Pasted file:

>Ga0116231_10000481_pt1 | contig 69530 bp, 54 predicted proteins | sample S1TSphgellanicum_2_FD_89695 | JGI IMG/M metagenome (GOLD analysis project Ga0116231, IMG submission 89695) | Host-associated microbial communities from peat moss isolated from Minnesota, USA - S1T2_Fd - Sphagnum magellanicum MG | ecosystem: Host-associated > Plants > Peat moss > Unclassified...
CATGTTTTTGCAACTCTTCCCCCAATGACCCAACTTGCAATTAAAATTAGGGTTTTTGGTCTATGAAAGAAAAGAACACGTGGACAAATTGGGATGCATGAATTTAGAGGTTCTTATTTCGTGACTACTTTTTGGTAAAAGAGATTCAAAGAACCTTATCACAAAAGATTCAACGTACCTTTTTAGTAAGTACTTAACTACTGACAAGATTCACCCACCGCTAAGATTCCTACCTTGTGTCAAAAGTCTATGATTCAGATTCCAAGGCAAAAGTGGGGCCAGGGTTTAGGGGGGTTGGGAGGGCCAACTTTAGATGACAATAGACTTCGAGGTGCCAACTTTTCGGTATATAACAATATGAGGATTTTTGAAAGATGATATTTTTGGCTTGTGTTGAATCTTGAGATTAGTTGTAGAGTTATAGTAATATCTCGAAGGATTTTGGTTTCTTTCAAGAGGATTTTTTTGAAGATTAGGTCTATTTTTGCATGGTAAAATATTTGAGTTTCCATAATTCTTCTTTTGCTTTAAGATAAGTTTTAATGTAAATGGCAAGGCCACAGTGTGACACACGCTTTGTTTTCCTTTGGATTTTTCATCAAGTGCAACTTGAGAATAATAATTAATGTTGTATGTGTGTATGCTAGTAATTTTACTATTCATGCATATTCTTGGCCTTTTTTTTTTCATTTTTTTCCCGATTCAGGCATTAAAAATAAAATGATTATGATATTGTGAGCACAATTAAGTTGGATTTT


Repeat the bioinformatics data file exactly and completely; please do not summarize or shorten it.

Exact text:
>Ga0116231_10000481_pt1 | contig 69530 bp, 54 predicted proteins | sample S1TSphgellanicum_2_FD_89695 | JGI IMG/M metagenome (GOLD analysis project Ga0116231, IMG submission 89695) | Host-associated microbial communities from peat moss isolated from Minnesota, USA - S1T2_Fd - Sphagnum magellanicum MG | ecosystem: Host-associated > Plants > Peat moss > Unclassified...
CATGTTTTTGCAACTCTTCCCCCAATGACCCAACTTGCAATTAAAATTAGGGTTTTTGGTCTATGAAAGAAAAGAACACGTGGACAAATTGGGATGCATGAATTTAGAGGTTCTTATTTCGTGACTACTTTTTGGTAAAAGAGATTCAAAGAACCTTATCACAAAAGATTCAACGTACCTTTTTAGTAAGTACTTAACTACTGACAAGATTCACCCACCGCTAAGATTCCTACCTTGTGTCAAAAGTCTATGATTCAGATTCCAAGGCAAAAGTGGGGCCAGGGTTTAGGGGGGTTGGGAGGGCCAACTTTAGATGACAATAGACTTCGAGGTGCCAACTTTTCGGTATATAACAATATGAGGATTTTTGAAAGATGATATTTTTGGCTTGTGTTGAATCTTGAGATTAGTTGTAGAGTTATAGTAATATCTCGAAGGATTTTGGTTTCTTTCAAGAGGATTTTTTTGAAGATTAGGTCTATTTTTGCATGGTAAAATATTTGAGTTTCCATAATTCTTCTTTTGCTTTAAGATAAGTTTTAATGTAAATGGCAAGGCCACAGTGTGACACACGCTTTGTTTTCCTTTGGATTTTTCATCAAGTGCAACTTGAGAATAATAATTAATGTTGTATGTGTGTATGCTAGTAATTTTACTATTCATGCATATTCTTGGCCTTTTTTTTTTCATTTTTTTCCCGATTCAGGCATTAAAAATAAAATGATTATGATATTGTGAGCACAATTAAGTTGGATTTT